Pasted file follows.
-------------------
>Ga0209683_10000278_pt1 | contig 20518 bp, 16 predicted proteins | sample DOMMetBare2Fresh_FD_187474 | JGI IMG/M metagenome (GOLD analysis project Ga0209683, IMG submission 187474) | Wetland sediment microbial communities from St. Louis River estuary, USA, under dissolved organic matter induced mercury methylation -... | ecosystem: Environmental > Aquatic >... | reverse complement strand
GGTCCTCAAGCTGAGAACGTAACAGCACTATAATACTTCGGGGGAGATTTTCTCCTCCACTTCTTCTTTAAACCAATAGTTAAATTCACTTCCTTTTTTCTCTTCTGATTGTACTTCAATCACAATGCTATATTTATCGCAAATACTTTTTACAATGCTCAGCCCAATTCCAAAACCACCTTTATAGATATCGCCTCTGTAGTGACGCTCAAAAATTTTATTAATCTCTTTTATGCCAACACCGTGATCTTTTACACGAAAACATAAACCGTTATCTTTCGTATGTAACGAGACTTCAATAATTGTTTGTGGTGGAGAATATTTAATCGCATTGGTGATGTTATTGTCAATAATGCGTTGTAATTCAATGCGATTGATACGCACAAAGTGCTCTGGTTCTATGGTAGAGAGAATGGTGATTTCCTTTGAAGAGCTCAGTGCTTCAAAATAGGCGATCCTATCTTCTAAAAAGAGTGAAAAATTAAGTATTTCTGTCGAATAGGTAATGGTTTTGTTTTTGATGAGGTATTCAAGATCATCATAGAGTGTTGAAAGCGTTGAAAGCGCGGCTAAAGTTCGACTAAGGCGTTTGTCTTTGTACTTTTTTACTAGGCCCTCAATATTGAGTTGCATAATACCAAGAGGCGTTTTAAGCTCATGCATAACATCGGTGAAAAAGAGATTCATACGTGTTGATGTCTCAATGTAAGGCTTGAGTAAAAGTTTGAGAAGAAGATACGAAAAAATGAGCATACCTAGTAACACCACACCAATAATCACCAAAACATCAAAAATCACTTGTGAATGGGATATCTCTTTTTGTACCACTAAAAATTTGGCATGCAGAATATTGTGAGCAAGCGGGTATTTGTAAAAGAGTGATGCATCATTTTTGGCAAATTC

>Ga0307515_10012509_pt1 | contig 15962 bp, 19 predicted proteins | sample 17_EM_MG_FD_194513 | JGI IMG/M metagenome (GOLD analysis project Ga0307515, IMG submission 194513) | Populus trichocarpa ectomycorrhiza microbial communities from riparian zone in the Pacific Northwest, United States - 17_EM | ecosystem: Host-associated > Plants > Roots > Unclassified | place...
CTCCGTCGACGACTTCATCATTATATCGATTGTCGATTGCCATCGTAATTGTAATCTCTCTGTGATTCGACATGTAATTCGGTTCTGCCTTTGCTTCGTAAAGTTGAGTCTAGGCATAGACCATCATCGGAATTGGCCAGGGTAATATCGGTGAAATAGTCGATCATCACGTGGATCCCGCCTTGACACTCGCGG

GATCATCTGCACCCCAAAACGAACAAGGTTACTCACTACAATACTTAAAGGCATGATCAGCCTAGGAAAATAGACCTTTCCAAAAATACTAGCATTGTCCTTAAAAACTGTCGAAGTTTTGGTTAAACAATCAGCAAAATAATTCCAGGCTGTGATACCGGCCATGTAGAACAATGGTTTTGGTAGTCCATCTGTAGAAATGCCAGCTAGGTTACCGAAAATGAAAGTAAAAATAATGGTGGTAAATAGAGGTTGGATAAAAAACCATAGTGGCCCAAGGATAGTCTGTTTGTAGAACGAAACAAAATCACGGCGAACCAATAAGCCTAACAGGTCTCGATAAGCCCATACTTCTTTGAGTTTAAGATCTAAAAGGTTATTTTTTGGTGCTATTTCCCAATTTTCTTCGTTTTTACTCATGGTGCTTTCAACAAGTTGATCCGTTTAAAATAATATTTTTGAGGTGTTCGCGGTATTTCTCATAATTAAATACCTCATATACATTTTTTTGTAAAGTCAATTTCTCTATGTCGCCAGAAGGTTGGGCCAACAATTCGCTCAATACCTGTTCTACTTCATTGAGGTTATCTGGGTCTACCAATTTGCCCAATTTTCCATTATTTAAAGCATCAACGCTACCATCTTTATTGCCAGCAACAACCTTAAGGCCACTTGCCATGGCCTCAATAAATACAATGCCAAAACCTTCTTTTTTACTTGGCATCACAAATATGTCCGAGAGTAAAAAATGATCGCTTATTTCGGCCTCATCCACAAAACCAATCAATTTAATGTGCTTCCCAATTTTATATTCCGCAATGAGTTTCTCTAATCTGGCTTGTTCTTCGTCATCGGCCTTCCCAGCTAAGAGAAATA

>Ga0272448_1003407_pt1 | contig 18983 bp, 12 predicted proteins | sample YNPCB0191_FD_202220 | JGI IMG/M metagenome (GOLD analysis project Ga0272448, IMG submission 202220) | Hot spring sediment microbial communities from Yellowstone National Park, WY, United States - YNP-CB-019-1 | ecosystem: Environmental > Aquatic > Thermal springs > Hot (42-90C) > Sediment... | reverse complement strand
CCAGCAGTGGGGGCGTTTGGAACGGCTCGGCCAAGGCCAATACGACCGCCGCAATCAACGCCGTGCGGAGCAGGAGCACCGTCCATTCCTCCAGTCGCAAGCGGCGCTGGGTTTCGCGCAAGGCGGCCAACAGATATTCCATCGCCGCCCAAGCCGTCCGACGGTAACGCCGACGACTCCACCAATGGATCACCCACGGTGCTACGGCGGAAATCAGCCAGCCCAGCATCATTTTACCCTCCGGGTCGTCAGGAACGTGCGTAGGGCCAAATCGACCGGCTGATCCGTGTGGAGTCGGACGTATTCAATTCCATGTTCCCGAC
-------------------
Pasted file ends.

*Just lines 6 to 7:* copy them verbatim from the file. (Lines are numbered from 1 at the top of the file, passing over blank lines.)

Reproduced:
>Ga0272448_1003407_pt1 | contig 18983 bp, 12 predicted proteins | sample YNPCB0191_FD_202220 | JGI IMG/M metagenome (GOLD analysis project Ga0272448, IMG submission 202220) | Hot spring sediment microbial communities from Yellowstone National Park, WY, United States - YNP-CB-019-1 | ecosystem: Environmental > Aquatic > Thermal springs > Hot (42-90C) > Sediment... | reverse complement strand
CCAGCAGTGGGGGCGTTTGGAACGGCTCGGCCAAGGCCAATACGACCGCCGCAATCAACGCCGTGCGGAGCAGGAGCACCGTCCATTCCTCCAGTCGCAAGCGGCGCTGGGTTTCGCGCAAGGCGGCCAACAGATATTCCATCGCCGCCCAAGCCGTCCGACGGTAACGCCGACGACTCCACCAATGGATCACCCACGGTGCTACGGCGGAAATCAGCCAGCCCAGCATCATTTTACCCTCCGGGTCGTCAGGAACGTGCGTAGGGCCAAATCGACCGGCTGATCCGTGTGGAGTCGGACGTATTCAATTCCATGTTCCCGAC